With the rise of eBooks more than a decade ago, publishers need to make their content accessible to the more than 50 million readers in North America and Europe who suffer from sight impairment. This demographic, as Benetech have repeatedly stated, are avid consumers of digital books.
In June 2025, the introduction of the European Accessibility Act (EAA) will mandate and require all publishers to comply with a legal obligation to ensure that their digital content is fully accessible to visually impaired readers.
Sadly, many of the DAISY Consortium’s recommendations for creating accessible eBooks have gone largely unheeded by many publishers.
Accessibility ensures the equal access of digital content for all users, including those with visual, auditory, motor or cognitive disabilities.
The most widely used accessibility features are screen readers (text-to-speech), ALT TXT, extended descriptions and audiobooks – all designed to aid or replace the reading process by improving the suitability of on-screen content. Accessible formats such as HTML and reflowable ePubs do not rely on visual styling features and are marked up to ensure they can be navigated by screen readers.
As crucial as accessibility features are, when implemented incorrectly or insufficiently, readers can be left confused and unable to coherently follow the narrative. Missing ALT TXT can result in screen readers skipping over images, which may be key to understanding the text. Poor HTML tagging can also leave readers unable to effectively distinguish between parts of the text. For example, chapter tiles, subheadings, and the main body of the text.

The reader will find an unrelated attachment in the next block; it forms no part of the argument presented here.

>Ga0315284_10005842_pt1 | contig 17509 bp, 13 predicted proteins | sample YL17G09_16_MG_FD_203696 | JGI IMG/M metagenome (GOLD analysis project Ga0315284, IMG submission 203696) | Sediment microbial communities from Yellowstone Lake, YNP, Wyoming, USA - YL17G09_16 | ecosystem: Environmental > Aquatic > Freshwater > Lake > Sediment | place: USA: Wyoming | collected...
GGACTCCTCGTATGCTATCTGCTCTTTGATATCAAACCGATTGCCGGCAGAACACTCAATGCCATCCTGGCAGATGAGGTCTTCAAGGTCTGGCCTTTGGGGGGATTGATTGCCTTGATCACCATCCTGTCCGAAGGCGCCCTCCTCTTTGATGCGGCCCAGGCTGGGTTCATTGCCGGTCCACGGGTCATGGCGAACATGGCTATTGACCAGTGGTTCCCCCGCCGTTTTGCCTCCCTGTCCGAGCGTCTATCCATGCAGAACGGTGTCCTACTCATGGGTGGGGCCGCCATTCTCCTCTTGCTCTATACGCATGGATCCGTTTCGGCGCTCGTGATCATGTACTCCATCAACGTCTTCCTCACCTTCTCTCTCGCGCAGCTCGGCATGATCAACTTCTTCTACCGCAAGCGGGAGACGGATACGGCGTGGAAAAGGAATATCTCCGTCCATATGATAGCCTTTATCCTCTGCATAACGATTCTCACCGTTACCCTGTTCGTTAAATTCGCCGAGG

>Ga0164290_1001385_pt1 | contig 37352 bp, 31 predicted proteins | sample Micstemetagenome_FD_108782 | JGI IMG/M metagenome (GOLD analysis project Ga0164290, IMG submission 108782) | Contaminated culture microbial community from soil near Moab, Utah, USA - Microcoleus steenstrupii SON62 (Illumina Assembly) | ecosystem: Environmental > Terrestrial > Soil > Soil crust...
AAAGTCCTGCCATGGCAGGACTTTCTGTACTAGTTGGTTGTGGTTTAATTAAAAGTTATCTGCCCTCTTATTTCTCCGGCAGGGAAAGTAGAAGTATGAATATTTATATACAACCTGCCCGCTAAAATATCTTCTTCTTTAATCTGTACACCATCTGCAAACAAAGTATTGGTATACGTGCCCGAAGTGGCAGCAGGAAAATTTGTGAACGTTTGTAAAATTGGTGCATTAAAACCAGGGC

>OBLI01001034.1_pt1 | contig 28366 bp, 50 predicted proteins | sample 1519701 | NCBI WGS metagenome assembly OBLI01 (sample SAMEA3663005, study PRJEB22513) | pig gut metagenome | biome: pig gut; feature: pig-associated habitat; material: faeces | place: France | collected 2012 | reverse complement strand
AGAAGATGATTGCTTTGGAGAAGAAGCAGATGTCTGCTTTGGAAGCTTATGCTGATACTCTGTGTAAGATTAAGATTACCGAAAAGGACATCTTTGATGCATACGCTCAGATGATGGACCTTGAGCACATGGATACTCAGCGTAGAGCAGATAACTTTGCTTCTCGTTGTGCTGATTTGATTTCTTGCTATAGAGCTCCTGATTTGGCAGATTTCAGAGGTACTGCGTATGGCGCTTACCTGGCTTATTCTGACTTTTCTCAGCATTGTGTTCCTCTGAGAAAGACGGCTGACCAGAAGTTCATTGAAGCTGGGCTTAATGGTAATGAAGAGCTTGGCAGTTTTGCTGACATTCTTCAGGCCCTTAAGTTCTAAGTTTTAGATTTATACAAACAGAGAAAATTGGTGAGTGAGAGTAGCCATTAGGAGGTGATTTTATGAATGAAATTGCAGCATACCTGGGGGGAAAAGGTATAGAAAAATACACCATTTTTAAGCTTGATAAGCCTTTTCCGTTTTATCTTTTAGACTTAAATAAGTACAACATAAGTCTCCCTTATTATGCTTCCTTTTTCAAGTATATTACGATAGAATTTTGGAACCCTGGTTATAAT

Another important aspect to consider is the increasing popularity of emojis in digital content. Although emojis are designed with embedded descriptions, they are frequently used incorrectly. When creating accessible on-screen material, it is crucial to acknowledge how emojis are read aloud by an eReader and their placement within the text. Those relying on text-to-speech technology will find too many emojis as distracting as badly written ALT TXT.
When it comes to creating accessible digital content on an industry-wide scale, publishers face numerous production challenges:
· Compliance with accessibility standards.
· Providing adequate accessibility metadata.
· Ensuring HTML tagging is sufficient.
· Creating clear book navigation hierarchies (Table of Contents).
· Writing effective ALT TXT and extended descriptions.
· Limited resources.
A Case Study: Ice Caves of France and Switzerland by George Forrest Browne
Ice Caves of France and Switzerland details George Forrest Browne’s exploration of 14 ice caves, mainly in the Jura region near Geneva, where his family enjoyed spending their summer holidays. First published in 1865, it’s a subterranean adventure. Vivid descriptions of the caves, with their fantastic dripstone formations, captivate the imagination, whilst the author’s lively sense of humour brings to life the realities of travelling off the beaten track in the 1860s.